Re: Eclipse 3.0 Running ILLEGALY on Kaffe
Brian Thomas Sniffen <email@example.com> writes:
> Lewis Jardine <firstname.lastname@example.org> writes:
>> Brian Thomas Sniffen wrote:
>>> Combining X+Y in the way that you have described is anything but
>>> mechanical: it is a task which typically takes a skilled programmer a
>>> great amount of time and thought. Different programmers might do it
>>> in different ways. I'm not referring here to the work done by ld, but
>>> to the process of building a new program which has libfoo as a
>>> Additionally, the program ultimately delivered to the user isn't X
>>> with some minor bits of Y. It contains big chunks of Y -- one per
>>> function used, at least -- directly copied. Just being in a different
>>> memory space isn't enough to change the relationship between the
>>> creative parts of the works. The program vim encompasses a copy of
>> What about the case where there's a common ABI, such as Java written
>> against Sun's standard API, then compiled into Java Bytecode?
>> In this case, writing against Y is creative, but when the end-user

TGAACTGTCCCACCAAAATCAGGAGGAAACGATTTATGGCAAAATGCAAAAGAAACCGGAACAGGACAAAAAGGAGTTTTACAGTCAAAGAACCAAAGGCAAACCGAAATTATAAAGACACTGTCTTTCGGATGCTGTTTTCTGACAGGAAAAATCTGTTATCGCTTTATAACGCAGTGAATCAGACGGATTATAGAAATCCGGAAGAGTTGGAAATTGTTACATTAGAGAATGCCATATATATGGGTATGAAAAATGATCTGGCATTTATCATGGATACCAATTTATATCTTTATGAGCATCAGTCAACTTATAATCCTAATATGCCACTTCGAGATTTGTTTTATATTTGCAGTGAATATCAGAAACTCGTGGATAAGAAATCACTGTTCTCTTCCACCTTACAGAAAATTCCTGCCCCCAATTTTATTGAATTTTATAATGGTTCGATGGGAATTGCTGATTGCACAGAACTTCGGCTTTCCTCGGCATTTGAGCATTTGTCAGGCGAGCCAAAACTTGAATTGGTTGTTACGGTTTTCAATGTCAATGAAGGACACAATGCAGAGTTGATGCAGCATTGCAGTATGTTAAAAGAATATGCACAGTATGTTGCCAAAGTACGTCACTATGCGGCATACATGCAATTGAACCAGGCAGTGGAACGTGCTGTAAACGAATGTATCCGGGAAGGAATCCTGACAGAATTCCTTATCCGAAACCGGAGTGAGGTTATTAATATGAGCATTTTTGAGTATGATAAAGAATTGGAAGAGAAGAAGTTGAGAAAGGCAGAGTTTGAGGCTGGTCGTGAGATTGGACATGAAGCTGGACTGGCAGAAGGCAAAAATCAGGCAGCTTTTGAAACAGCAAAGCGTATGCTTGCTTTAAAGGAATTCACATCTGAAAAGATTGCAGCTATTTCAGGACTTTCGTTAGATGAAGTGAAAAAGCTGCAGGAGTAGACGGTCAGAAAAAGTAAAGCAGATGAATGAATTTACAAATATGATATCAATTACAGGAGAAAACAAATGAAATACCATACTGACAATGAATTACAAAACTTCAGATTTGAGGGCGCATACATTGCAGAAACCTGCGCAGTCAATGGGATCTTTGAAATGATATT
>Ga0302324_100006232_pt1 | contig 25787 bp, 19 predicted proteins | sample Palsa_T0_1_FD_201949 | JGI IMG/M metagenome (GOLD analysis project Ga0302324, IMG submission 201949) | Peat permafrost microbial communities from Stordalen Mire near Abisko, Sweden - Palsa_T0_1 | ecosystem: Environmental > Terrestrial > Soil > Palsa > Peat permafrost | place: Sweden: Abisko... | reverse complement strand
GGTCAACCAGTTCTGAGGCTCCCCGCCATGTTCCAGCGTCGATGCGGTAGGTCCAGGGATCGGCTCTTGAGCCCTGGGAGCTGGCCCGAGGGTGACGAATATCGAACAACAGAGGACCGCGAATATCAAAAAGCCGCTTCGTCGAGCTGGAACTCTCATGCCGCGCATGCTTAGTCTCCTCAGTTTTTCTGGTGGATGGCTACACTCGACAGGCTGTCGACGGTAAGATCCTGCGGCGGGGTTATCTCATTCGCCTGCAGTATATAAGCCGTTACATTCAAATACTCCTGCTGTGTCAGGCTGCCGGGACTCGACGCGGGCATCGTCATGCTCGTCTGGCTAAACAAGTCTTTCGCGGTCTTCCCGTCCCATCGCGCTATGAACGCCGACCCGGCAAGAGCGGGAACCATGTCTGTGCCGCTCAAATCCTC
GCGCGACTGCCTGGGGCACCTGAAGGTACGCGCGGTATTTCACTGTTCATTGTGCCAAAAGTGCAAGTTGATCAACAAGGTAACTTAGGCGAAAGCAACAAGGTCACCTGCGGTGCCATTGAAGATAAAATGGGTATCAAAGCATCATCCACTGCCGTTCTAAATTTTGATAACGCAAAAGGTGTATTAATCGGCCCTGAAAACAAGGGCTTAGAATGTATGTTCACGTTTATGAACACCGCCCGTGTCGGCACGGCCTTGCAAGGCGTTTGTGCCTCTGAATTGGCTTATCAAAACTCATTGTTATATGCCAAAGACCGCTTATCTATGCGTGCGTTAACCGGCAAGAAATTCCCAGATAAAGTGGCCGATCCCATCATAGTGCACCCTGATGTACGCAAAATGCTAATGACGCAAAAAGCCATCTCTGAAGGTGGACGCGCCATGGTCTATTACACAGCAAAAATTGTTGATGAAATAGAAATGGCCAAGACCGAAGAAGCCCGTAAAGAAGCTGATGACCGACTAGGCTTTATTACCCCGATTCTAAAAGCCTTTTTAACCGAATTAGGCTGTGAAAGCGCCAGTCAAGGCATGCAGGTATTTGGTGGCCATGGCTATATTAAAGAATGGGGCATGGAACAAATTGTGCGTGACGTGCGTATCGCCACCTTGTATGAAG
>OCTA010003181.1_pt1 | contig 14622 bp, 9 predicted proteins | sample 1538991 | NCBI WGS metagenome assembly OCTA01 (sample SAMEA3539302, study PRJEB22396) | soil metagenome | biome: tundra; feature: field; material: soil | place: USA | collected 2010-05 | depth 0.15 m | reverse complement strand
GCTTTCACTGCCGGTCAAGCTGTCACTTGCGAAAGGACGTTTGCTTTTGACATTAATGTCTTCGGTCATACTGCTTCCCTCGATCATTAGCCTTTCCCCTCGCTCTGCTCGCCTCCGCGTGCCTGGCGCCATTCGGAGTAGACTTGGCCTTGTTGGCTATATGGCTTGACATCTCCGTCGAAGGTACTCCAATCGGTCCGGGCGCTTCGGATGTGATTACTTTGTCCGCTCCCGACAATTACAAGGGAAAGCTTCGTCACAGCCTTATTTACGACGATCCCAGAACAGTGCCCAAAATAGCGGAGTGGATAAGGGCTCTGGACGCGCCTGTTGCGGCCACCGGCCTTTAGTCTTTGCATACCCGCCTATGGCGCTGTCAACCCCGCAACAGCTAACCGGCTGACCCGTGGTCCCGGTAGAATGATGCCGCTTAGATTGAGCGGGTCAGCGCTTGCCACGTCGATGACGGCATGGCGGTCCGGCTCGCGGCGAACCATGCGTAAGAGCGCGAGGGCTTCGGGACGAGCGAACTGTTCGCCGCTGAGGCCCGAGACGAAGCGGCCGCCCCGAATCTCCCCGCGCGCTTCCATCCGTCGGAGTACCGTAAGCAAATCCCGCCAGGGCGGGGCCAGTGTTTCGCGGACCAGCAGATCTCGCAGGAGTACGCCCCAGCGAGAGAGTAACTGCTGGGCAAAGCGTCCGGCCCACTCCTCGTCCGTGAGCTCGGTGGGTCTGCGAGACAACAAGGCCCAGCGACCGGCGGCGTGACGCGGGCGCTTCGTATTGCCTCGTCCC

>> runs the program, is Java's run-time-linking creative or mechanical?
> What Java's doing is mechanical. But what Debian *instructed* it to
> do, by shipping Y and the Java run-time together such that when you
> ask for Y to be installed, you get Y and the JVM... that's clearly
>> Does this change when the program could also be linked with A, W, or
>> Z, all of which implement the same ABI?
> No. But it does matter which one Debian ships it with.
>> Does this change if there's no way to tell which of A, W, Y or Z X was
>> originally written against?
> The author's intent matters. If he writes against X, and Debian ships
> with Z instead, then that is an artistic choice on the Project's
> part. So if the author's intent isn't obvious, but it *could* be in
> the set of legitimate intents, I don't see a problem.
>> Does this change if the program is aggregated with W and Z, but not Y?
> You've now lost me in letters, and I don't understand this question.
> But the rest of these caused me to clarify my thinking on the matter,
> and to realize that there's always a person in the system who's
> imagining a combined work on an end-user system and taking action to
> put it there. This might be the original author, Debian or some other
> distributor, or the end-user. If it's anyone but the end-user, then
> that combined work is being distributed.
So you are basically saying that aiding or hinting the end-user to
create these would-be derivative works is enough to be violating the
license? Then how can things like thepiratebay.org be legal?
It is also legal to sell all the ingredients for a bomb, along with
instructions needed to build one. However, building and using the
bomb is most likely illegal.